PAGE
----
Though no announcements have been made to re-brand Microsoft Dynamics CRM as a customer experience management (CXM) solution, the software's characteristics would suggest that Microsoft is headed in that direction. The Redmond, Washington-based corporation is responding to enterprises' desires for CRM that enhance the way consumers interact with brands.
CXM is largely perceived as a concept, rather than a separate kind of program, but the approach of contemporary CRM systems moves past maintaining relationships with individuals and toward assessing how a company's practices affect buyer-seller rapport. Business leaders are realizing consumers feel more empowered now than they did 15 years ago: They're the ones producing the data collected by enterprises, and they expect to be reciprocated for their contributions. As Dynamics CRM is regarded as one of the most reputable solutions on the market, organizations will likely search for personnel who have undergone Microsoft certification courses and obtained thorough knowledge of how technology can be leveraged to maintain active, healthy relationships with customers.
Measuring up to competition
According to MSDynamics World, research firm Gartner recently revealed the global market for CRM software reached $20.4 billion in 2013, up 13.7 percent from 2012. Salesforce.com continued to be the largest vendor overall in the market – making up 30.3 percent – and Microsoft's share stood at 6.8 percent. Although this stark contrast may seem discouraging, Gartner discovered that Microsoft's CRM revenue last year rose 22.8 percent from 2012. Some have speculated that this growth may be attributed to Microsoft's reinvigorated commitment to cloud computing, which has pushed Dynamics developers to make solutions (CRM being one of their biggest projects) compatible with cloud servers.
Pushing on-premise into the future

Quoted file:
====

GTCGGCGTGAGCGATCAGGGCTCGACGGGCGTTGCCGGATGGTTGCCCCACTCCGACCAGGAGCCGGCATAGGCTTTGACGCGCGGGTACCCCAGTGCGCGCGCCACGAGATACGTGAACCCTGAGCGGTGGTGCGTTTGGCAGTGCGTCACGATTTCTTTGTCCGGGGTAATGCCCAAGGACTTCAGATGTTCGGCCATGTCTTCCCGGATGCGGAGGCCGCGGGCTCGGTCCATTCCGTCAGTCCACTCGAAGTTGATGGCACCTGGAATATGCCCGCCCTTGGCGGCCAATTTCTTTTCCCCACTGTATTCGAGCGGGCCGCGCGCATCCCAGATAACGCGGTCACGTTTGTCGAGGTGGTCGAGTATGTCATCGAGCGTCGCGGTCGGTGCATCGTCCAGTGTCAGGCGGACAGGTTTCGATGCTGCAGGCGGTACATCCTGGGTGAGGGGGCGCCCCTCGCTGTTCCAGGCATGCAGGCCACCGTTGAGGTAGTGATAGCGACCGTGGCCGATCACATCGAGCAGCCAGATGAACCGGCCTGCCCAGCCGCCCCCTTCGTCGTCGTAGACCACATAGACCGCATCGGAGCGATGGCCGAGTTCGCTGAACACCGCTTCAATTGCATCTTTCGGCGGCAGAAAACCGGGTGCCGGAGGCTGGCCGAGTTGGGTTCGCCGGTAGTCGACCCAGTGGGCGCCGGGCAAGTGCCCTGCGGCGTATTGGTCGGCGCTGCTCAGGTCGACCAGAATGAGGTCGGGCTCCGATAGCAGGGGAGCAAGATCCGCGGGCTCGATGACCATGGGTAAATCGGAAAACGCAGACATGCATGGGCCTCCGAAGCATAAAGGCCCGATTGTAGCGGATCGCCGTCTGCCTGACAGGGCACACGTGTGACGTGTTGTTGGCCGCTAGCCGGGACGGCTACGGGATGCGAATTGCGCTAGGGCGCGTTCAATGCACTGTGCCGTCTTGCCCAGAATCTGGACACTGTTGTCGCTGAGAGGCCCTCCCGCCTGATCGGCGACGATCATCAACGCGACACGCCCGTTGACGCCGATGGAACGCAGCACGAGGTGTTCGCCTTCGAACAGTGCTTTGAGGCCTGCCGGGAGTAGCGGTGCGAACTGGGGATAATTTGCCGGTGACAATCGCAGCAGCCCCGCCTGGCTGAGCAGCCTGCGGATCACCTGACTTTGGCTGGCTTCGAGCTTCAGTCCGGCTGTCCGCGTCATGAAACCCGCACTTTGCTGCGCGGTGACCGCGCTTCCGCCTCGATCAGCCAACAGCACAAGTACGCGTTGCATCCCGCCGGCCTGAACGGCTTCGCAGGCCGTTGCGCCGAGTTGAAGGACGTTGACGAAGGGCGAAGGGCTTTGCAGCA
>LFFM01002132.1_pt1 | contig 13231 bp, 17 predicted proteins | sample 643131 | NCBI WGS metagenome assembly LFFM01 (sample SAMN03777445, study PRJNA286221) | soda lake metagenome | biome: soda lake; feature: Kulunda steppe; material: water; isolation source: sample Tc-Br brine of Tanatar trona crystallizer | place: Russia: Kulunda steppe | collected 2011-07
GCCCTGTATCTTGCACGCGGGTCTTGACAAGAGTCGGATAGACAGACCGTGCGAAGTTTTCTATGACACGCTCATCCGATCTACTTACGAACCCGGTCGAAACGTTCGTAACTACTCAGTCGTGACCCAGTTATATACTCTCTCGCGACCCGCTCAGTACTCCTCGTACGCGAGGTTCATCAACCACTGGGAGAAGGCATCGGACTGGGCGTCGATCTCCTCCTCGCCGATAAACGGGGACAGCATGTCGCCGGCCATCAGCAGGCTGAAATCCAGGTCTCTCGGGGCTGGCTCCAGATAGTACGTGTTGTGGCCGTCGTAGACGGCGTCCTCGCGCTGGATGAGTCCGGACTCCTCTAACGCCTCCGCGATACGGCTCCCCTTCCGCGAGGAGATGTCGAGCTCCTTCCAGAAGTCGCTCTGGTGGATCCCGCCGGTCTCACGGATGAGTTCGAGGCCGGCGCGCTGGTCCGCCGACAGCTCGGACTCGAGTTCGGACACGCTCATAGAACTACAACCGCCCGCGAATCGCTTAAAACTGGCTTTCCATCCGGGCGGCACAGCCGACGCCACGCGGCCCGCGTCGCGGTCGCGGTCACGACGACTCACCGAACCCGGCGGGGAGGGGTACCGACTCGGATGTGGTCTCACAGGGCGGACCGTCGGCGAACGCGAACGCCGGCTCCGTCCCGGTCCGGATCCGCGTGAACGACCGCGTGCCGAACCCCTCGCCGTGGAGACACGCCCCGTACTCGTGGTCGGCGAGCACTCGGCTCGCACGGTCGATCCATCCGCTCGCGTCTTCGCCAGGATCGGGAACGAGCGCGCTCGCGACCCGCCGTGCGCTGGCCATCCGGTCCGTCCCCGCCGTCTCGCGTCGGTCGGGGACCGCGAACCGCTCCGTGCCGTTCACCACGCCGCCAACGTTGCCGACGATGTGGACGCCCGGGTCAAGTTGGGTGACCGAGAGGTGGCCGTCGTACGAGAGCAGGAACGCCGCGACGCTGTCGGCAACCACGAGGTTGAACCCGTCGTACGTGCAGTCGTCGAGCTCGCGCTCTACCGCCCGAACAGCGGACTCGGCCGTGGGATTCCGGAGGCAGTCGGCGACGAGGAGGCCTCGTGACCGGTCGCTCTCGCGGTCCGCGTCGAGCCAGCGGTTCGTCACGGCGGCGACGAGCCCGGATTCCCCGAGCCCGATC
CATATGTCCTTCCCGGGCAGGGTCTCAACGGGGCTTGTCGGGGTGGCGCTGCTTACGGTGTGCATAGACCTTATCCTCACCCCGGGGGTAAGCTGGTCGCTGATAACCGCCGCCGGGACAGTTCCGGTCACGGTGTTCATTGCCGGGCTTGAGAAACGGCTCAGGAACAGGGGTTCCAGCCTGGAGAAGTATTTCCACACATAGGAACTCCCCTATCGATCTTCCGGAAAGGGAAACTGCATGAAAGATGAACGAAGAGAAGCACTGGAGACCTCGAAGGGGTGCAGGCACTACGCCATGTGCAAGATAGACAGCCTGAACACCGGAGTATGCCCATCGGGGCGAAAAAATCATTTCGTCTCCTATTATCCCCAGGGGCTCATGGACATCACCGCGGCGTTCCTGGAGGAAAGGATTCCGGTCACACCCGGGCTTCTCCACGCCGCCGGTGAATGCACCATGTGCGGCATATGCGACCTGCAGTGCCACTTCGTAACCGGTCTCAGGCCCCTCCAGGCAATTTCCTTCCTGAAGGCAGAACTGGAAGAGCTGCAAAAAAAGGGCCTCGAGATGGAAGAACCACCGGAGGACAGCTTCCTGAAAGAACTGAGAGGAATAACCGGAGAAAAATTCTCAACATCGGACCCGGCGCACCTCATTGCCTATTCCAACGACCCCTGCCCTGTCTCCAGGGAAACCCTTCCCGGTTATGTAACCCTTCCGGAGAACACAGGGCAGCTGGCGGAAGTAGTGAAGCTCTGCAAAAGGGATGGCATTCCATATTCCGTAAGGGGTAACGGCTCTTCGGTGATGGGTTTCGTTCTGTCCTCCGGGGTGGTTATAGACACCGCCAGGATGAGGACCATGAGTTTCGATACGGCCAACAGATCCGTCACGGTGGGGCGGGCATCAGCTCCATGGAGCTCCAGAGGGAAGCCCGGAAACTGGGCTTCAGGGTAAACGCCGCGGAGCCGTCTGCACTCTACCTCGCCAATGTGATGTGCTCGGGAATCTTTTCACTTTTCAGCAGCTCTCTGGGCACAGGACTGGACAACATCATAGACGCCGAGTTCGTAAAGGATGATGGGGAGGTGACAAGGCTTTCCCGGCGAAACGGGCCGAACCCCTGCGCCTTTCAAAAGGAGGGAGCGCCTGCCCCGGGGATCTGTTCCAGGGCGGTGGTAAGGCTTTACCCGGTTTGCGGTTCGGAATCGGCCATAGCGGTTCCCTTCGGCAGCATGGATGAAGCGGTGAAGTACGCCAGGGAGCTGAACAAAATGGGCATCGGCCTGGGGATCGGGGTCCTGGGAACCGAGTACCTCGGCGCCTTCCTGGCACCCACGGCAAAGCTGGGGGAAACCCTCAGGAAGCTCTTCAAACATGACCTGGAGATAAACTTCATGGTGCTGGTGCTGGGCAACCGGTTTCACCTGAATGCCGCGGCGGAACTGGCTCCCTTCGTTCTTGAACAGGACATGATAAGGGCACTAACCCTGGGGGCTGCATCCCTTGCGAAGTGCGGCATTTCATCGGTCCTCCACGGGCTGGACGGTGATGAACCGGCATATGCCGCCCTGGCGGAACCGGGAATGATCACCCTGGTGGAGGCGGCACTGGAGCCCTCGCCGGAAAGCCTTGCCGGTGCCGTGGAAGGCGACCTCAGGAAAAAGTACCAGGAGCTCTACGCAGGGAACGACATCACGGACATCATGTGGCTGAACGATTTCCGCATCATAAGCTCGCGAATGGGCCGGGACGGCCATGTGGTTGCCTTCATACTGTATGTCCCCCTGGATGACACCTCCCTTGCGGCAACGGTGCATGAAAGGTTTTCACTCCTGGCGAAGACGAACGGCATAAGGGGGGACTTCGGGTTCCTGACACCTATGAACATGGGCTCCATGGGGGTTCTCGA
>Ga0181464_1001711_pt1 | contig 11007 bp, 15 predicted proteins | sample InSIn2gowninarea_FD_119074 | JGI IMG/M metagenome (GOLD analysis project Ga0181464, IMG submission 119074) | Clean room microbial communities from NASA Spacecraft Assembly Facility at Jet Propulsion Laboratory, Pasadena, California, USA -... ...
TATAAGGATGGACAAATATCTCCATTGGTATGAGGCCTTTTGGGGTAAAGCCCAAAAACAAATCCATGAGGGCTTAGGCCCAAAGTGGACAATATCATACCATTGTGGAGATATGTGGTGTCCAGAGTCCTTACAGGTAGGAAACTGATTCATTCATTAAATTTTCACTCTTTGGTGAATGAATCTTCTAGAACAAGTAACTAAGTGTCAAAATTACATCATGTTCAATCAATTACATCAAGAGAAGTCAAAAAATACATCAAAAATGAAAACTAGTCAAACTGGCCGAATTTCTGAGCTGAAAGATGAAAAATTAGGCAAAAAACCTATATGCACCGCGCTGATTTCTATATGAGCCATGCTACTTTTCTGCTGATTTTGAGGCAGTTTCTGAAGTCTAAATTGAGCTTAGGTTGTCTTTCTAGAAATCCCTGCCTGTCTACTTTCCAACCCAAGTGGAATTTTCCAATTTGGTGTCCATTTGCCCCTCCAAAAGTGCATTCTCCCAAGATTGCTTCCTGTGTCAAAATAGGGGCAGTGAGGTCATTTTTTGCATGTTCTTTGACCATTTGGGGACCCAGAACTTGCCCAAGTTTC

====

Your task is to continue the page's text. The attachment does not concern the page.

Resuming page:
Microsoft has been known for producing quality in-house systems that have become signature products for the majority of enterprises. However, competing with developers offering flexible, scalable programs has convinced Microsoft's leaders to give Dynamics CRM on-premise users a nudge in the right direction. eWEEK reported that the corporation will drop support for Windows Server 2008, 2008 R2 and all versions of Small Business database. The goal is to get Dynamics customers to use SQL Server 2012 and Windows Server 2012, two solutions the company has dubbed as cloud operating systems. The shift in priority is sure to spawn a need for those with the latest SQL training, especially for businesses trying to get the most out of their on-premise deployments.
Setting the stage
This latest move is all about setting up a platform upon which Microsoft can deploy future versions of Dynamics CRM that are characteristic of the experience-focused tools enterprises are looking for. Laura Bassett, a contributor to Business 2 Community, noted executives are recognizing the importance of applying metrics that chart a customer's lifetime value. In other words, they are deploying a solution that identifies how consumers perceive and react to specific processes. Essentially, it involves adopting advanced analytics tools, which require cloud technology to survive. Having employees knowledgeable of this technology on staff may mean enrolling them in Microsoft training.